pattern, from the French patron, is a theme of reoccurring events or objects, sometimes referred to as elements of a set. These elements repeat in a predictable manner. It can be a template or model which can be used to generate things or parts of a thing, especially if the things that are created have enough in common for the underlying pattern to be inferred, in which case the things are said to exhibit the pattern. Pattern matching is the act of checking for the presence of the constituents of a pattern, whereas the detecting for underlying patterns is referred to as pattern recognition. The question of how a pattern emerges is accomplished through the work of the scientific field of pattern formation. Patterns are also related to repeated shapes or objects, sometimes referred to as elements of the series. Some patterns (for example, many visual patterns) may be directly observable, such as simple decorative patterns (stripes, zigzags, and polka-dots). Others can be more complicated, such as the regular tiling of a plane, echoes, and balanced binary branching.

The most basic patterns are based on repetition and periodicity. A single template, or cell, is combined with duplicates without change or modification. For example, in aviation, a "holding pattern" is a flight path which can be repeated until the aircraft has been granted clearance for landing.

Pattern recognition is more complex when templates are used to generate variants. For example, in English, sentences often follow the "N-VP" (noun - verb phrase) pattern, but some knowledge of the English language is required to detect the pattern. Computer science, ethnology, and psychology are fields which study patterns.

In addition to static patterns, Simple Harmonic Oscillators produce repeated patterns of movement.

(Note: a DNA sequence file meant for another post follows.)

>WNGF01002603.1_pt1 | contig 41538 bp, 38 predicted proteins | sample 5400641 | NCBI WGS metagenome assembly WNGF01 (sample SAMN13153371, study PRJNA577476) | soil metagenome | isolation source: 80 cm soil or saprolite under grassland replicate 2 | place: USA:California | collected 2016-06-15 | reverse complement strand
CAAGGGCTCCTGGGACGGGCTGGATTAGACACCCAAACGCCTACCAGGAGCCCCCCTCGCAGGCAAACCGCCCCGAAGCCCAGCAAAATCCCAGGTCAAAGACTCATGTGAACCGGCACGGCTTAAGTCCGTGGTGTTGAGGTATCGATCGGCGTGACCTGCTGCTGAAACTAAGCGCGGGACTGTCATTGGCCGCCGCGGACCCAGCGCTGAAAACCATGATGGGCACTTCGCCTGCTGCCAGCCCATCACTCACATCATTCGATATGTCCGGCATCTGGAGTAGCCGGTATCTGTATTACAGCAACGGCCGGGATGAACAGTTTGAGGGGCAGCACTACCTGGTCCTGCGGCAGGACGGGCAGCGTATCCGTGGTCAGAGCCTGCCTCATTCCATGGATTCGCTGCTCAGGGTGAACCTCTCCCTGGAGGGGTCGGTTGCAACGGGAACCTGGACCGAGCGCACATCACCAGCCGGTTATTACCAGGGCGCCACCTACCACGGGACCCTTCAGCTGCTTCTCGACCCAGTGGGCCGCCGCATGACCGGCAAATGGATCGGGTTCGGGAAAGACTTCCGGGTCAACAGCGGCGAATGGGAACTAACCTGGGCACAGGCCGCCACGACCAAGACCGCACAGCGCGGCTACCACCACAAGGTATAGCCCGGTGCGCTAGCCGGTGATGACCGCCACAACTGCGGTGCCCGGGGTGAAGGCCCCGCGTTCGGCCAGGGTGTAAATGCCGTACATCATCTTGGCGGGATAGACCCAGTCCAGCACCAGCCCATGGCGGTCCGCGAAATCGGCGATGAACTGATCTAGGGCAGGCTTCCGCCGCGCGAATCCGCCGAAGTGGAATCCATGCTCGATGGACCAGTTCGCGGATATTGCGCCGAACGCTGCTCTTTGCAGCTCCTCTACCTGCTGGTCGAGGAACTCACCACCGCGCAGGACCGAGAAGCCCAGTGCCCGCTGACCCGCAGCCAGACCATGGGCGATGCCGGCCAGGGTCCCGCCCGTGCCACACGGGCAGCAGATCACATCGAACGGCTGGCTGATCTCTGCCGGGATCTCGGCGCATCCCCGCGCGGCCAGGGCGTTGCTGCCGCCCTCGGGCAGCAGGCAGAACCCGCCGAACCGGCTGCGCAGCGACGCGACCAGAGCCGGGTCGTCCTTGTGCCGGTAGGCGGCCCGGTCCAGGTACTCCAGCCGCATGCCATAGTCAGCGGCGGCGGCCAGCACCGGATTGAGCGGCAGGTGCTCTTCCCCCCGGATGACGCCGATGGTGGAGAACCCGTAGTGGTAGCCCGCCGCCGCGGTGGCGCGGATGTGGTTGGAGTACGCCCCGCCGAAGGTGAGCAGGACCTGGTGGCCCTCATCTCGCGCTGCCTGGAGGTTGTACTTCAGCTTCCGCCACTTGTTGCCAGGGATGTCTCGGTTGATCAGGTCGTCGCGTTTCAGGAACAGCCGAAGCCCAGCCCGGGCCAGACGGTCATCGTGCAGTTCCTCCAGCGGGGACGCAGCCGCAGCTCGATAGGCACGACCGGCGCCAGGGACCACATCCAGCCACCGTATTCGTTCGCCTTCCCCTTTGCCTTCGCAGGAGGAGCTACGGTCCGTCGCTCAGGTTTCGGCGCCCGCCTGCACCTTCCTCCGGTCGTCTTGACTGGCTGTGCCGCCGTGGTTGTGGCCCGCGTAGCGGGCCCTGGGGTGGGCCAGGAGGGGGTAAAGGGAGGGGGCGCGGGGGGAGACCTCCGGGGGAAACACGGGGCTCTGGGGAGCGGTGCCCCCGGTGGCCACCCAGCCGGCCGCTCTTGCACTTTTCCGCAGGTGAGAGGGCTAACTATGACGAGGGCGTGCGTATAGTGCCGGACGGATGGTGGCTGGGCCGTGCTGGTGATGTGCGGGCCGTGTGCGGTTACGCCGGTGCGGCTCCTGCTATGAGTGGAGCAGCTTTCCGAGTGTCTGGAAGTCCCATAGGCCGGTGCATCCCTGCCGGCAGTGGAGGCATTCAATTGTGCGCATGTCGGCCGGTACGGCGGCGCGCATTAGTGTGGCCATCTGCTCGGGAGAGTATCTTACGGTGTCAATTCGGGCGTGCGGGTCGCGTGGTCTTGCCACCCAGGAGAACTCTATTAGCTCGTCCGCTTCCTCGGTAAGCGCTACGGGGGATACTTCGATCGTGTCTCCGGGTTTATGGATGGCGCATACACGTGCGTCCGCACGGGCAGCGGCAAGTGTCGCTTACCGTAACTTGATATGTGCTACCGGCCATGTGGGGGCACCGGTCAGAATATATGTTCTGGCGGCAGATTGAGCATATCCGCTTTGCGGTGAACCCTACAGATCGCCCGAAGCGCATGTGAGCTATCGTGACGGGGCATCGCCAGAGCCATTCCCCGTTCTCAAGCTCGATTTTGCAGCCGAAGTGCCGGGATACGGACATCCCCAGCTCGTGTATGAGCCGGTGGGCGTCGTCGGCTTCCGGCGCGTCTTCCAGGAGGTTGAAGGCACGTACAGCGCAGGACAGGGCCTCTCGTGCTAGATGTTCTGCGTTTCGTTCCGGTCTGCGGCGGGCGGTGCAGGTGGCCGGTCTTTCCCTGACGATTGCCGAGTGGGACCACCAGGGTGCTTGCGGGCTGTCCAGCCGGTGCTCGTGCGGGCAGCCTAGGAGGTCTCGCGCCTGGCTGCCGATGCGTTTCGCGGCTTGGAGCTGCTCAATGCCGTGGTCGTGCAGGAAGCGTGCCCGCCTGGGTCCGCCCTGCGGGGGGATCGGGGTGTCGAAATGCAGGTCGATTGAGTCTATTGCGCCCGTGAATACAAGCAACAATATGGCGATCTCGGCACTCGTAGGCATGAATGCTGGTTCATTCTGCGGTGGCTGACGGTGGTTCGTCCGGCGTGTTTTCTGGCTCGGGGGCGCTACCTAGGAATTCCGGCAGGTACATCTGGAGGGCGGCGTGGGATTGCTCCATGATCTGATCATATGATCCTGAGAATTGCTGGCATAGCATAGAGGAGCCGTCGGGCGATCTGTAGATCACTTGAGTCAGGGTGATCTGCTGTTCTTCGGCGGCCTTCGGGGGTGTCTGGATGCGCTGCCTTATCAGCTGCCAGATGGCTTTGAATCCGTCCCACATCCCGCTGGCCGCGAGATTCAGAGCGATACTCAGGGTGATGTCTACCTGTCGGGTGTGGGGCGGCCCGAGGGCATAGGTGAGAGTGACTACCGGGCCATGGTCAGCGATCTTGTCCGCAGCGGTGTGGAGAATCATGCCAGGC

3. Remember to keep up with your sketchbooks.

2008.02.13: assignment: three shapes

Produce a cylinder, a sphere and a cone, all with the same height & width.

2008.02.04: assignment: sketchbook + drawings

Everyone should come to class with a sketchbook containing:

  1. A written statement expressing what you would like to accomplish this semester in relation to your most recent experiments in glass, art, or your typical day. Please indicate in detail what you you've done in the past and how you plan to expand on those things.
  2. Please include a sketch (not a perfect drawing) of a project that you would consider ambitious for yourself. Include notes that may help express any ideas not reflected by the sketch.
  3. Please be prepared to discuss your thoughts.

The assignments this semester will build upon one another so please come prepared so that we can move on together!

Glass Blowing (ART 547)

A class from San Francisco State University College of Extended Learning.

Instructor: Nate Watson

This course is for all levels. Emphasis is on the creation of sculptural artwork through explorations in molten glass. Technique and aesthetics will be taught.

Class dates: Aug 28 - Dec 15, 2008. 6:30-9:30pm Mon+Wed

email the class